This is kind of a secret weapon of being not-for-profit. They were not willing to do this for McGraw-Hill or Pearson, but they vetted every item, every piece of our content, to ensure that it is consistent with the spirit of the Common Core. This is a big deal because you can give the Common Core standards to a teacher, but how it gets implemented, who knows. With us, they can validate the words used, the visualizations, to make sure they’re consistent.
As we got into higher-level math and calculus we developed that content in conjunction with the math department at Phillips Academy Andover, which is where the Advanced Placement (AP) test started. They are one of those places where 150 kids take the test and 149 get a 5 on it.
We developed content with those teachers and now we are working with the College Board to vet it and make sure it’s exactly what they have in mind. They really get excited because, before, they just created the test and created some standards, and now they can say, “Hey, this is a pretty good reference curriculum.” Teachers can point their students to it. If a student goes to a school that doesn’t have AP classes, they have an alternative now in Khan Academy.
As we go into world history, civics, and government, we are talking closely to folks like the College Board.
In terms of the people we hire, let’s say for chemistry: our chemistry fellow is a PhD in chemistry from MIT and has taught all of the core chemistry classes. In addition, we usually ask them to create writing and even video samples, to see their take.
It is one thing to cover the standards—textbooks have been doing that forever, but they have also been really dry and hard to digest and they are not clear. So you can cover the standards, and even be pedagogically correct, but I would say the harder dimension is to really connect with people. Do they really feel comfortable with the material? And does it connect the conceptual dots? That’s the harder thing that we are getting better and better at looking for.
CHF: Especially when you branch out beyond the College Board or the SAT to the lower grades. If you’re talking about math or art or history for pre-K and first grade, for example, it seems to me that those would have different pedagogical needs. Do you have external reviewers?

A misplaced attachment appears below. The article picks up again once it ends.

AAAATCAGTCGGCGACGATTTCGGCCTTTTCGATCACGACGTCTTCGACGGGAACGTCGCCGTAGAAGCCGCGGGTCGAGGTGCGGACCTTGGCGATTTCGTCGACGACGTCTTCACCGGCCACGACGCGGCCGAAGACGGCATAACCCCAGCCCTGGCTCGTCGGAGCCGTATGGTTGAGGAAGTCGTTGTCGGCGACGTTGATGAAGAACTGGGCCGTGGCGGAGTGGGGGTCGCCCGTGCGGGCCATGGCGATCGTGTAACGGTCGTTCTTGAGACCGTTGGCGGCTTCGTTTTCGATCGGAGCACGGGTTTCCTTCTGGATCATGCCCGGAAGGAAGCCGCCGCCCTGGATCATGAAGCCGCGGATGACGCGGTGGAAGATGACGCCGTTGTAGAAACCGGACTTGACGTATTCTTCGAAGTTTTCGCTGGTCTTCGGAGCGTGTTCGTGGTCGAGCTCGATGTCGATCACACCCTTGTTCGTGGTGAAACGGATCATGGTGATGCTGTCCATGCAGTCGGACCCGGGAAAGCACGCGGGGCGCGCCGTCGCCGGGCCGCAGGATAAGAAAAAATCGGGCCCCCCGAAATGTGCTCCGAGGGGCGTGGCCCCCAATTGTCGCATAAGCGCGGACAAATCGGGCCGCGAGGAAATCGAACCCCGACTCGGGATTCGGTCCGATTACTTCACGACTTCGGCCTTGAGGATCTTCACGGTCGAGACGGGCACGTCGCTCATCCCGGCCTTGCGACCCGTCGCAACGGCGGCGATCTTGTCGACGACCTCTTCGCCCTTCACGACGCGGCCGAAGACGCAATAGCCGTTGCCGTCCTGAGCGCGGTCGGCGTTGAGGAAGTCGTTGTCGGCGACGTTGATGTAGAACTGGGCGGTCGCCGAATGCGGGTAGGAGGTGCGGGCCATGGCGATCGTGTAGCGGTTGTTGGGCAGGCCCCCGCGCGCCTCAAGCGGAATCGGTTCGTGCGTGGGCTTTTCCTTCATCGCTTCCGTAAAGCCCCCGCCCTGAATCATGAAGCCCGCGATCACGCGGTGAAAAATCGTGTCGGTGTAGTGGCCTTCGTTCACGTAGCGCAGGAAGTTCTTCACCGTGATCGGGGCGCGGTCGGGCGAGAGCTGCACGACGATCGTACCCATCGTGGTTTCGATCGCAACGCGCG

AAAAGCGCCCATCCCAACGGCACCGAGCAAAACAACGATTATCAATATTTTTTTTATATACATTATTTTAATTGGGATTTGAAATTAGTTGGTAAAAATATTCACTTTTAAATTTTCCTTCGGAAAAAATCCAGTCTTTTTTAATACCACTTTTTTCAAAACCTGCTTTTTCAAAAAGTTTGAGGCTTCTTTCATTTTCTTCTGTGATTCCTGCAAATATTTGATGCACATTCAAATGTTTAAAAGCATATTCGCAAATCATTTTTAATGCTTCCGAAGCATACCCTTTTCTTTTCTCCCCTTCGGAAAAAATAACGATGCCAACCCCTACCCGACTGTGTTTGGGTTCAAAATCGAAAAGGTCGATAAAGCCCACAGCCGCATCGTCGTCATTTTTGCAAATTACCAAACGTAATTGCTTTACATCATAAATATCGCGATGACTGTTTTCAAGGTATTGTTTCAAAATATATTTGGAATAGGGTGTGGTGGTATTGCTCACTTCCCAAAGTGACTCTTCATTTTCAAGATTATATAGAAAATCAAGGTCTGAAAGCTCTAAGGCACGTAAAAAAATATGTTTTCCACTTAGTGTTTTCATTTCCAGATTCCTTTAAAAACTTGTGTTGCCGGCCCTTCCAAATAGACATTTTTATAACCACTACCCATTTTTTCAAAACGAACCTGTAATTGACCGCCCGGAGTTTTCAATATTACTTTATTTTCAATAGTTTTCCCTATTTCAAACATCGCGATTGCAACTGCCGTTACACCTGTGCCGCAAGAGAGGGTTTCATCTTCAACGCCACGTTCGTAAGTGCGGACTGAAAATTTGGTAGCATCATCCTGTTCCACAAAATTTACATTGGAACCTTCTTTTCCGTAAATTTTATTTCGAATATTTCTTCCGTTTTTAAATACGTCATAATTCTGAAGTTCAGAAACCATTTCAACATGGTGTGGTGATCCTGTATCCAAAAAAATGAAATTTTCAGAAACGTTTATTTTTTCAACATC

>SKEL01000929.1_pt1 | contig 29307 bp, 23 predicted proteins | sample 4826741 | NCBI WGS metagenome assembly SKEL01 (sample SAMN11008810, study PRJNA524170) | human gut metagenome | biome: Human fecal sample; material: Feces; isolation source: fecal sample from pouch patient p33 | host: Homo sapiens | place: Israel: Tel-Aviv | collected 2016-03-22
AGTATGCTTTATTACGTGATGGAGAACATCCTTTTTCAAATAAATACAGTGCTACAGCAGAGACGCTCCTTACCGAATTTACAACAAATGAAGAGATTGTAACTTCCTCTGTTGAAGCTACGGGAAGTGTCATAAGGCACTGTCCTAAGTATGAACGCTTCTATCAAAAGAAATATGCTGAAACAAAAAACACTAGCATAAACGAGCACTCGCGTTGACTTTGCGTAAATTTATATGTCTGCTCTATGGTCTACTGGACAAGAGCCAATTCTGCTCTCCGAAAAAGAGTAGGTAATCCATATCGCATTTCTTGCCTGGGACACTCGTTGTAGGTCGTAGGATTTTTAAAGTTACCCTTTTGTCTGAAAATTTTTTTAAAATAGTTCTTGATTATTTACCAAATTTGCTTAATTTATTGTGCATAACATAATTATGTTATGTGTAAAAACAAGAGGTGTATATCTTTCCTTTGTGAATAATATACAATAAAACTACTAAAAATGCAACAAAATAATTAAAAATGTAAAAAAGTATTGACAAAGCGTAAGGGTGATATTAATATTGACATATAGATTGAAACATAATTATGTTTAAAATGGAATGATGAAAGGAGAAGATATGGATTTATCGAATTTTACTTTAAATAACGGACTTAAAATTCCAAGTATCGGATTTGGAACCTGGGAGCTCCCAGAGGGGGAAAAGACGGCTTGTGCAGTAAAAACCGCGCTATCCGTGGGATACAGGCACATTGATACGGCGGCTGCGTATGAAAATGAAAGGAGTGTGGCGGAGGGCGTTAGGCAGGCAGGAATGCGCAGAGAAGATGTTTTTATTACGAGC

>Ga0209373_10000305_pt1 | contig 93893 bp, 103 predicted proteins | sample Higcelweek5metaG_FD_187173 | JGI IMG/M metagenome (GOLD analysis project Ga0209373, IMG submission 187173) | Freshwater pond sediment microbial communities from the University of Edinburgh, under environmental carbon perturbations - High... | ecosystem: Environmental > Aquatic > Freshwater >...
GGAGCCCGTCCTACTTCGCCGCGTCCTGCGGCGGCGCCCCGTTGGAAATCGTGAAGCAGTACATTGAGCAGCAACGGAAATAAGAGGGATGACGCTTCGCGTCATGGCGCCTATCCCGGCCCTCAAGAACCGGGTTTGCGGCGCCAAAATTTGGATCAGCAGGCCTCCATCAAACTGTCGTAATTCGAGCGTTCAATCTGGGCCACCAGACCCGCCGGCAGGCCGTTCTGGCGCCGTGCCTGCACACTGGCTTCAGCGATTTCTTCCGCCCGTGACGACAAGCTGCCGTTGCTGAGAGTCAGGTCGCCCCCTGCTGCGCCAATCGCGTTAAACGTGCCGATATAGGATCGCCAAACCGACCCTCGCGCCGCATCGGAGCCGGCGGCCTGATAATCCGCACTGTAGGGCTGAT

MR. KHAN: Yes. And for the early learning stuff another exciting thing has happened recently. There is an app company called Duck Duck Moose—I have always cited it as best in class. It was started by a husband and wife who did it for their kids, so it is kind of a parallel narrative to what I was doing. They reached out to us a year ago and said they wanted to become a part of Khan Academy and were willing to donate their organization. They became part of Khan Academy and all 23 existing apps are now free. You can download them right now and start using them. Duck Duck Moose has experts on early learning, but they are also working with the education school at Stanford and other places.
RML: How many folks do you actually have? I was going to say subscribers. That may not be the right word. How many people do you reach a year?
MR. KHAN: There are different numbers. Some of these you could put in the category of vanity metrics, but more than 50 million registered users total, and 10 million people take a learning action per month—i.e., they did at least one thing.
CHF: Does that mean they completed a unit?
MR. KHAN: Yes, a unit for us could be as little as a video.
CHF: I was wondering because I went on your site and it says there are about 50 million learners. How are those measured? Is it the fact that I, for example, signed in so you guys now have my email address—does that make me one of the 50 million?
MR. KHAN: Yes, I think that’s the 50 million number you are seeing. That grows by 2–3 million people per month. If you look at unique users over a year, that number approaches 100 million. And the monthly number of people who take a learning action is 10–11 million right now.
RML: Do you know anything about the demographics of this population? How many of these are people who are beyond the K–12 system? The intention is that anyone who wants to learn something would have access.
MR. KHAN: We are trying to get better data. The bulk of our users are in the middle school through early college age range. We do have a lot of adult learners. It’s hard to get precise information because a lot of our users are not registered and for the registered ones we don’t ask a lot about them. I would estimate probably 30 percent are out of school and doing it out of interest or trying to brush up to help their kids. And about 35 percent of our usage is outside the United States.
CHF: You do have an impressive array of languages into which your materials are translated.